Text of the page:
Once I was back within final glide range to my start airport in Niederöblarn I reversed course again to head back west to see if I could further improve my average speed. Indeed: on my second westbound leg that took me back to Zell am See again I averaged 82 kph.
I briefly thought about continuing to TP1 now as the Kitzbühler Alpen looked considerably improved, but it was almost 4PM and prudent caution won again.
I had not anticipated that things would get better still until thermal strength peaked around 4:30PM. On my second eastbound leg I averaged 105kph. I started to wonder if I could even score for the OLC Speed League despite the excruciatingly slow start.
Around 5PM, however, it quickly became obvious that the day was coming to an end. I crossed the Enns Valley, found another climb over the Grimming and added a sightseeing flight along the Northern Limestone Range. I had hoped for a similar late-day “radiation-lift” effect from the steep south-facing cliffs as I had noticed on my prior flight on August 4. However, this time the air along the shaded cliffs just produced sink.
Near Dachstein I crossed the valley again and found the day’s last thermal over Planai Peak, famous for world-cup ski racing. From there I followed the ridge lines, which had become completely still, back to the airport in Niederöblarn for one of my smoothest touch-downs ever in completely calm conditions just before 6PM.
Total flight distance 392km. Average Speed, unsurprisingly slow, at 68.5 kph. The flight track is here.
- Flying low is (mentally) demanding. The work load is dramatically higher when you have no choice but to fly low. Having a plan A (where to go for lift), a plan B (where to go if lift does not materialize), and a plan C (where to escape to – if necessary to land – if plan B does not work) is critical. And what your plan A, B, and C ought to be changes constantly. I.e., every few minutes you may need to formulate a new plan A, B, and C. That’s a lot of work.
- Lift above the ridges can be very narrow. I noticed that the lift close to the ridges can sometimes be just a thin band that may be impossible to circle in. If it is wide enough to circle a steep bank angle (40-45 degrees) is often required to stay in lift – also and especially because you can’t afford to get close to minimum speed while in close proximity to the terrain. Two or three times I found myself circling with other gliders who ended up dropping out of the lift because their circles were just to wide.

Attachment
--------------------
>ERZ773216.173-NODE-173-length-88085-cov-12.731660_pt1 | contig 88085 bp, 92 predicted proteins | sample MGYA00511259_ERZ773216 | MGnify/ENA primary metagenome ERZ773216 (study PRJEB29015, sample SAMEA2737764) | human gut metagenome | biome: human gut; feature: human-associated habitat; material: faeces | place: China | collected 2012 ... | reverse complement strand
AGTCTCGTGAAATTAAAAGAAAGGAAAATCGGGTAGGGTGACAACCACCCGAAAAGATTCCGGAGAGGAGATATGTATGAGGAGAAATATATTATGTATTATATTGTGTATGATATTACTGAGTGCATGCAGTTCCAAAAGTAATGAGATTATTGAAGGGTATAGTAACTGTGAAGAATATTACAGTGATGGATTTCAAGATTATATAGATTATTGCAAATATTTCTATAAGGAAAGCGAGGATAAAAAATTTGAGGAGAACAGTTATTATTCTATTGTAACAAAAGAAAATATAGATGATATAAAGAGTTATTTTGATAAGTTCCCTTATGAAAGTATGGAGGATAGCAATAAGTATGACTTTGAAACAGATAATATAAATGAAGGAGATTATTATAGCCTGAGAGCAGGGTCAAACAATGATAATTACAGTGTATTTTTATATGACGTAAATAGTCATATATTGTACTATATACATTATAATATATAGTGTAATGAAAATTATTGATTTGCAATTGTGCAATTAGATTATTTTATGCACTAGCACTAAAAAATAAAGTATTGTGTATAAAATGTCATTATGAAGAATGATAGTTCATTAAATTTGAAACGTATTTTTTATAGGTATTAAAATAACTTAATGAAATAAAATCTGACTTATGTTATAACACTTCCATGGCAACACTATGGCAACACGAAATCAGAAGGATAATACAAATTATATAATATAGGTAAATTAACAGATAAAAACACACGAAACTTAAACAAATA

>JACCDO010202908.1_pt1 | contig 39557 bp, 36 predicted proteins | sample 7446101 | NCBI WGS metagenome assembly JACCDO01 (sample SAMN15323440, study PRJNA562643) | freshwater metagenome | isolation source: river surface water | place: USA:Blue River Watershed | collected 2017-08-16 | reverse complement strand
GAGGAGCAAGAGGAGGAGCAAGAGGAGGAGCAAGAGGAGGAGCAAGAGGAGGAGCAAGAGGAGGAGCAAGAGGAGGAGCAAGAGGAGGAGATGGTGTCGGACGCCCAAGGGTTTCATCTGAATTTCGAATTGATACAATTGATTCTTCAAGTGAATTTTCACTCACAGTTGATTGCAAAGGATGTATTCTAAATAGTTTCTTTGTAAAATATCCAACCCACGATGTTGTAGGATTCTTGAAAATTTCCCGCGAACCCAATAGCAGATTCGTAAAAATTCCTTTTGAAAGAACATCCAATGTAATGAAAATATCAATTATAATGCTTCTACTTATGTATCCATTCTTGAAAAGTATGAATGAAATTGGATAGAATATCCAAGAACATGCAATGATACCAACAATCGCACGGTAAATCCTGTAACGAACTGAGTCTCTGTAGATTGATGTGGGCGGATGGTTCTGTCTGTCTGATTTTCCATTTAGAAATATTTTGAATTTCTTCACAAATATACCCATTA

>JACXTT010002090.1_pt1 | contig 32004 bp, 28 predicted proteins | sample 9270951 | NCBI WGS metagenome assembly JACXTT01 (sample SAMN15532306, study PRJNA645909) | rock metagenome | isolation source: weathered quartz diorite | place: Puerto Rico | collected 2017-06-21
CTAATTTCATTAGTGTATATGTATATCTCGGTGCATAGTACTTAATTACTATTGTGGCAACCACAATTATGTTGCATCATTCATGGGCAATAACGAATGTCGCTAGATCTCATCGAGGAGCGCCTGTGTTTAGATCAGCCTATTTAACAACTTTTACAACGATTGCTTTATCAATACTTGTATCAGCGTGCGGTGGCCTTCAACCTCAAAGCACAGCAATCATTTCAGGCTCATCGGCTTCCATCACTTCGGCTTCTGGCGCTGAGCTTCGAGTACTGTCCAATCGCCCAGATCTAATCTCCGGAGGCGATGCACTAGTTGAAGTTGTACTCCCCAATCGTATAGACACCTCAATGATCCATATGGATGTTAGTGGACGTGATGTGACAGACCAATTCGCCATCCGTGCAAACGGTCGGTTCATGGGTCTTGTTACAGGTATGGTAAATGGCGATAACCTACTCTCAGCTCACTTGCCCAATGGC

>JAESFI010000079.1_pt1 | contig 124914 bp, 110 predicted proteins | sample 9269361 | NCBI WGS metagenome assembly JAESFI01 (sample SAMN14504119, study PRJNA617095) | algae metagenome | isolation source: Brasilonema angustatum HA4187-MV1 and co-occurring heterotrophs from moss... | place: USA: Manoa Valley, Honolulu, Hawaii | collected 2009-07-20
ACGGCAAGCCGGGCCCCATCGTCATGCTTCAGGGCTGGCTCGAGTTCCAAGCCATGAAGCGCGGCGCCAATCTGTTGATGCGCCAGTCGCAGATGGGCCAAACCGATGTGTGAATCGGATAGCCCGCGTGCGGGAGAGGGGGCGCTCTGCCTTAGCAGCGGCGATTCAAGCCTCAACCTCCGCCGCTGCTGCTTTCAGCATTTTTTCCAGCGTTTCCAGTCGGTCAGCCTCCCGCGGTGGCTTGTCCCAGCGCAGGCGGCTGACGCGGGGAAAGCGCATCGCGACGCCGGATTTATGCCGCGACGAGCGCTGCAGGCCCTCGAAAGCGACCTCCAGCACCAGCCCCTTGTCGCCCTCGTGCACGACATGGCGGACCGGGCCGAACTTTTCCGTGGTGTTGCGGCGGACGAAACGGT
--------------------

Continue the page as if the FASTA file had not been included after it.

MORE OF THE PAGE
- Always arrive above the ridges. Hopping from ridge to ridge only works if you can be sure of arriving above the next ridge line, ideally above the highest peak along the ridge for that’s where you will most likely find the next climb. If you’re not 100% certain of that, than your plan B must include a path over another (lower) ridge line that you can reach for sure above the ridge (plan B) and from where you can escape to a landable area (plan C).
- Always watch your airspeed as you approach a ridge. When you are approaching a ridge close to terrain you might intuitively pull back on the stick and inadvertently reduce your airspeed. Never let that happen. Flying close to terrain is dangerous and flying too slow and too close to terrain can be a fatal combination. I kept reminding myself of this throughout the flight.
- The combination of low cloud bases and weak lift makes you SLOW. The obvious part of this is due to the fact that you take a long time to circle in weak lift and that you have to maintain a modest airspeed even in cruise mode. Less obvious are the other delays: i) you have to take (almost) every climb simply because it is still better than plan B. ii) And if plan A does not work you may be forced to significantly detour from your intended flight route simply to find the next climb and stay aloft – as a result you end up flying many more unintended miles along the way and this is what really slows you down.
- Skysight has been remarkably accurate. Always read any forecast with some skepticism and never expect it to be 100% correct in every respect. However, once again Skysight was very close to reality: e.g., by mid-afternoon, climb rates were a little stronger than forecast and cloud bases a little bit higher. The most clouds were almost exactly where Skysight had predicted them to be. The start and end of the soaring day were both perhaps 30-45 minutes later than forecast. The southern side of the Enns Valley worked a bit better than forecast and the north side a little worse. But overall, Skysight was remarkably on target. Having worked with it now in different geographies and widely different conditions I believe it’s the best soaring forecast out there at the moment.